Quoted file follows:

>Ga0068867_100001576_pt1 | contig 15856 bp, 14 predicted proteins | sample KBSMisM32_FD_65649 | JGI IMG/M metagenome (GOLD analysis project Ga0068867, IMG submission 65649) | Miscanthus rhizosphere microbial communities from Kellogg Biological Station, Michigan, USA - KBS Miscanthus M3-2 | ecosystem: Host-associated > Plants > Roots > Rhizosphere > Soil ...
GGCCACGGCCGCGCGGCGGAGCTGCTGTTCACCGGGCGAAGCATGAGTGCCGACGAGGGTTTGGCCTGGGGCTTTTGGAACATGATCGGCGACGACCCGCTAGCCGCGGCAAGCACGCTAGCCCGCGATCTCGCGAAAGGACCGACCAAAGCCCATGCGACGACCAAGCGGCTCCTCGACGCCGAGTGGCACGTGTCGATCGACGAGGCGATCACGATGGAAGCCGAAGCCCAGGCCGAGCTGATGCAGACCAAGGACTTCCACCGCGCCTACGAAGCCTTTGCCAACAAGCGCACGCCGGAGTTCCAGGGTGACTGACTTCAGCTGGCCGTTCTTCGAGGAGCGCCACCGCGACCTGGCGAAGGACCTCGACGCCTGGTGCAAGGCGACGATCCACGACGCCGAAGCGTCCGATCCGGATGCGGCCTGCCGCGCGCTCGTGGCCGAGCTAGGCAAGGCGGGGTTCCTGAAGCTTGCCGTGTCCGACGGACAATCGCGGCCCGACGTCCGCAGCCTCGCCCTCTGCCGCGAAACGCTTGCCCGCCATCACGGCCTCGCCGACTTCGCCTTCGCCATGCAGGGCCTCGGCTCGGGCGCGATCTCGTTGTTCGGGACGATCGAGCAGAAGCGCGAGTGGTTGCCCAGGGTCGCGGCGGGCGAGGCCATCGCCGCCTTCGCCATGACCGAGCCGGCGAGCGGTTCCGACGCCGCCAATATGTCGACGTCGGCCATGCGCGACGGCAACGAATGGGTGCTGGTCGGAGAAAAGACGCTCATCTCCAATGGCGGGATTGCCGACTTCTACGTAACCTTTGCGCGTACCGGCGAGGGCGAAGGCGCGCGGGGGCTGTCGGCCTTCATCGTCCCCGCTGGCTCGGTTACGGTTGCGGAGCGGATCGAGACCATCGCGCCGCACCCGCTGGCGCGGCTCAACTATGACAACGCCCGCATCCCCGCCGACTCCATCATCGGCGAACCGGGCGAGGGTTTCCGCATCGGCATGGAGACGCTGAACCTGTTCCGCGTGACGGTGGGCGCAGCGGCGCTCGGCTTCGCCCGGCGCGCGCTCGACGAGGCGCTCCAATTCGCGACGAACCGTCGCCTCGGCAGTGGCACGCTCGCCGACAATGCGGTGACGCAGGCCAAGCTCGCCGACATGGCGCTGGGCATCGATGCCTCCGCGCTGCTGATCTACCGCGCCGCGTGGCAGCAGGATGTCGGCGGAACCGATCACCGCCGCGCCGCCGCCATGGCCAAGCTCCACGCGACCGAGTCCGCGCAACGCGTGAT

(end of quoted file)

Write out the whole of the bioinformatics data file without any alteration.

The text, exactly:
>Ga0068867_100001576_pt1 | contig 15856 bp, 14 predicted proteins | sample KBSMisM32_FD_65649 | JGI IMG/M metagenome (GOLD analysis project Ga0068867, IMG submission 65649) | Miscanthus rhizosphere microbial communities from Kellogg Biological Station, Michigan, USA - KBS Miscanthus M3-2 | ecosystem: Host-associated > Plants > Roots > Rhizosphere > Soil ...
GGCCACGGCCGCGCGGCGGAGCTGCTGTTCACCGGGCGAAGCATGAGTGCCGACGAGGGTTTGGCCTGGGGCTTTTGGAACATGATCGGCGACGACCCGCTAGCCGCGGCAAGCACGCTAGCCCGCGATCTCGCGAAAGGACCGACCAAAGCCCATGCGACGACCAAGCGGCTCCTCGACGCCGAGTGGCACGTGTCGATCGACGAGGCGATCACGATGGAAGCCGAAGCCCAGGCCGAGCTGATGCAGACCAAGGACTTCCACCGCGCCTACGAAGCCTTTGCCAACAAGCGCACGCCGGAGTTCCAGGGTGACTGACTTCAGCTGGCCGTTCTTCGAGGAGCGCCACCGCGACCTGGCGAAGGACCTCGACGCCTGGTGCAAGGCGACGATCCACGACGCCGAAGCGTCCGATCCGGATGCGGCCTGCCGCGCGCTCGTGGCCGAGCTAGGCAAGGCGGGGTTCCTGAAGCTTGCCGTGTCCGACGGACAATCGCGGCCCGACGTCCGCAGCCTCGCCCTCTGCCGCGAAACGCTTGCCCGCCATCACGGCCTCGCCGACTTCGCCTTCGCCATGCAGGGCCTCGGCTCGGGCGCGATCTCGTTGTTCGGGACGATCGAGCAGAAGCGCGAGTGGTTGCCCAGGGTCGCGGCGGGCGAGGCCATCGCCGCCTTCGCCATGACCGAGCCGGCGAGCGGTTCCGACGCCGCCAATATGTCGACGTCGGCCATGCGCGACGGCAACGAATGGGTGCTGGTCGGAGAAAAGACGCTCATCTCCAATGGCGGGATTGCCGACTTCTACGTAACCTTTGCGCGTACCGGCGAGGGCGAAGGCGCGCGGGGGCTGTCGGCCTTCATCGTCCCCGCTGGCTCGGTTACGGTTGCGGAGCGGATCGAGACCATCGCGCCGCACCCGCTGGCGCGGCTCAACTATGACAACGCCCGCATCCCCGCCGACTCCATCATCGGCGAACCGGGCGAGGGTTTCCGCATCGGCATGGAGACGCTGAACCTGTTCCGCGTGACGGTGGGCGCAGCGGCGCTCGGCTTCGCCCGGCGCGCGCTCGACGAGGCGCTCCAATTCGCGACGAACCGTCGCCTCGGCAGTGGCACGCTCGCCGACAATGCGGTGACGCAGGCCAAGCTCGCCGACATGGCGCTGGGCATCGATGCCTCCGCGCTGCTGATCTACCGCGCCGCGTGGCAGCAGGATGTCGGCGGAACCGATCACCGCCGCGCCGCCGCCATGGCCAAGCTCCACGCGACCGAGTCCGCGCAACGCGTGAT